Previous research has demonstrated that basic-level categories are associated with the parts of objects. Five experiments were conducted to investigate whether this correlation is caused by a psychological principle that requires basic concepts to have common parts. This hypothesis was investigated in the experiments by separating part and nonpart information in-artificial categories. Basic-level structure was measured in two ways: as the level with the highest ratio of within-category similarity to between-category similarity, and as the level with the fa8test categorization time in an object-identification task. The results revealed that basic-level structure could be found in categories that did not have parts in common. Furthermore, nonpart information, such as size, color, and texture, could both enhance the basic level and eliminate the basic-level advantage, depending on whether the nonpart information was consistent with or contradicted the part information. These results suggest that, psychologically, parts are neither necessary nor sufficient to form a basic level.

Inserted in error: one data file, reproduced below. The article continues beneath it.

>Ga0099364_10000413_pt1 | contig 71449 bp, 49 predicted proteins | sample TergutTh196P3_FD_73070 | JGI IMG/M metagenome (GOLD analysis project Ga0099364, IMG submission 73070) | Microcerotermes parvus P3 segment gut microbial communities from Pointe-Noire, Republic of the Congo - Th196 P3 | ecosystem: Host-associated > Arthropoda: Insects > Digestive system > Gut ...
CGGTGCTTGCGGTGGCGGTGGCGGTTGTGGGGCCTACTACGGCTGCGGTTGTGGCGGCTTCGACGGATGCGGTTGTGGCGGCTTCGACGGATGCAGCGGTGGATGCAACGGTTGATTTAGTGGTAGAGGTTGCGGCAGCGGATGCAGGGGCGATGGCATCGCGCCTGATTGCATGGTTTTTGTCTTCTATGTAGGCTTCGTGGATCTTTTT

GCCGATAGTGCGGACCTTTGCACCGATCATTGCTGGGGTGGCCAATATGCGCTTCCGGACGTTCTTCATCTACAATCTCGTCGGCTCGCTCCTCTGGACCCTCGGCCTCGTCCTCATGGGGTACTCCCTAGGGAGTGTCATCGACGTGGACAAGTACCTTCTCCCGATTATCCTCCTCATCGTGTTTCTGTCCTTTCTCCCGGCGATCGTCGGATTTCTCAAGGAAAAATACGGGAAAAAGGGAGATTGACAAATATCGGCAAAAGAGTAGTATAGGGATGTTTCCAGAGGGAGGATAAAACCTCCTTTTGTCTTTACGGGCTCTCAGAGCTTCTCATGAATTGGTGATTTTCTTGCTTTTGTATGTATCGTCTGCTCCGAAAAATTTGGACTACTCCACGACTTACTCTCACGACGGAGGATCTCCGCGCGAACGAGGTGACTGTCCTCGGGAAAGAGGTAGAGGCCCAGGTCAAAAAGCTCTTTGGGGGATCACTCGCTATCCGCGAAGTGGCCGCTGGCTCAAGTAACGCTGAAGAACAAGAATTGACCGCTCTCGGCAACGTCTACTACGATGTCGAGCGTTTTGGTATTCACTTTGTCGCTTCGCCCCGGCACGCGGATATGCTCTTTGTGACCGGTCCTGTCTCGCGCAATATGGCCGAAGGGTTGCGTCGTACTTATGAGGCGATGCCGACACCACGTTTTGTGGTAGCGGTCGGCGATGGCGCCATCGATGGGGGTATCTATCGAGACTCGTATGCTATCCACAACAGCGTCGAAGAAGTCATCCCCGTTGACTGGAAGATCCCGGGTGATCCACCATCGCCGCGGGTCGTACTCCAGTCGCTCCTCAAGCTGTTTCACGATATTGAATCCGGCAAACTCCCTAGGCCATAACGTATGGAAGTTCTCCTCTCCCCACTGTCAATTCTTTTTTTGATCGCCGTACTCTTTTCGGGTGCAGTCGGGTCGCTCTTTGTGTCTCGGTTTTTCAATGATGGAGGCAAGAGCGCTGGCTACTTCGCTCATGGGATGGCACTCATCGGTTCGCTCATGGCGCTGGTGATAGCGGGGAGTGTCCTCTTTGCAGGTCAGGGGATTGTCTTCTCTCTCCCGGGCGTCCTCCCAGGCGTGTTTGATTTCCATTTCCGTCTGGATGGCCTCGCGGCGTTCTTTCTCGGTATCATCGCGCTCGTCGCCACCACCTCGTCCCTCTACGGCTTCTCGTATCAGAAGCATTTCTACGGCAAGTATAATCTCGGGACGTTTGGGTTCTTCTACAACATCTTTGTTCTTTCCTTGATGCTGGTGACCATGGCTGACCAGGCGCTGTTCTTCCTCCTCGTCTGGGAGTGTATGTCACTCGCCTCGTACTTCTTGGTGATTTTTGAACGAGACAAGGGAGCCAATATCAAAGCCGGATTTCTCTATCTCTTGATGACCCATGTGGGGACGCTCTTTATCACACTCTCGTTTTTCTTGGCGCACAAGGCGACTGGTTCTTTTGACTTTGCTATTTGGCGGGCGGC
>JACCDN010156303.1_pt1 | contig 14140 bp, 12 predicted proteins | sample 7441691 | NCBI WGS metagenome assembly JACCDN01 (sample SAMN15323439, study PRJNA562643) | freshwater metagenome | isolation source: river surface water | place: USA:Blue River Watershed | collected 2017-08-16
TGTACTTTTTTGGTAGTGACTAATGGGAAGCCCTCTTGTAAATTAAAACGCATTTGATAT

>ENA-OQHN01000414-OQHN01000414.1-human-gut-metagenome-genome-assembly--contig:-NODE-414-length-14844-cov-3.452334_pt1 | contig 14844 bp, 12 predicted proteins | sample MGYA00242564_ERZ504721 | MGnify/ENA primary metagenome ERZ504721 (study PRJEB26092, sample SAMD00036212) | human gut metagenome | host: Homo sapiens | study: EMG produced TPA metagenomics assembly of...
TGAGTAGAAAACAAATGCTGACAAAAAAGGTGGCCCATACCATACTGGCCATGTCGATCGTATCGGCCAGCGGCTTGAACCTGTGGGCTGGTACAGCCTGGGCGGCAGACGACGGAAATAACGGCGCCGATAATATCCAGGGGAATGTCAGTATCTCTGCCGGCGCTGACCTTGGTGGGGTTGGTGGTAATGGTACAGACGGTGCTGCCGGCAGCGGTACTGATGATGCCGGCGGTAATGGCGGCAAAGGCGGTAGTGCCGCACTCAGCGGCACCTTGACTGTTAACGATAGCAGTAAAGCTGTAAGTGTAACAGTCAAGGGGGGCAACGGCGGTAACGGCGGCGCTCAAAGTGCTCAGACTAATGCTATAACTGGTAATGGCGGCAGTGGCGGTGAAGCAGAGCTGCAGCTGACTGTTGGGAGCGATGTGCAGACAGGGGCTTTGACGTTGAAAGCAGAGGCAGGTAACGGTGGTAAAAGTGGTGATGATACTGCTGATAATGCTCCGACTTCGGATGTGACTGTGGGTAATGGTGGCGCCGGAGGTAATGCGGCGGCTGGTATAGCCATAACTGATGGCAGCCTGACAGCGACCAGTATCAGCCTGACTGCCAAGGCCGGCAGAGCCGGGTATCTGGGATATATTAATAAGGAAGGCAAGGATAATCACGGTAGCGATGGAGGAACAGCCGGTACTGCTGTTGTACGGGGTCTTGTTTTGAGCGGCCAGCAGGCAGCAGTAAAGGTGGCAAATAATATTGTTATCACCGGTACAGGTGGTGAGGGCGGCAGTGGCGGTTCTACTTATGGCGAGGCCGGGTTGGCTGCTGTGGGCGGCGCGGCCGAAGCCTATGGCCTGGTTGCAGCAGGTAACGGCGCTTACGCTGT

ASJC Scopus subject areas
- Neuropsychology and Physiological Psychology
- Experimental and Cognitive Psychology
- Arts and Humanities (miscellaneous)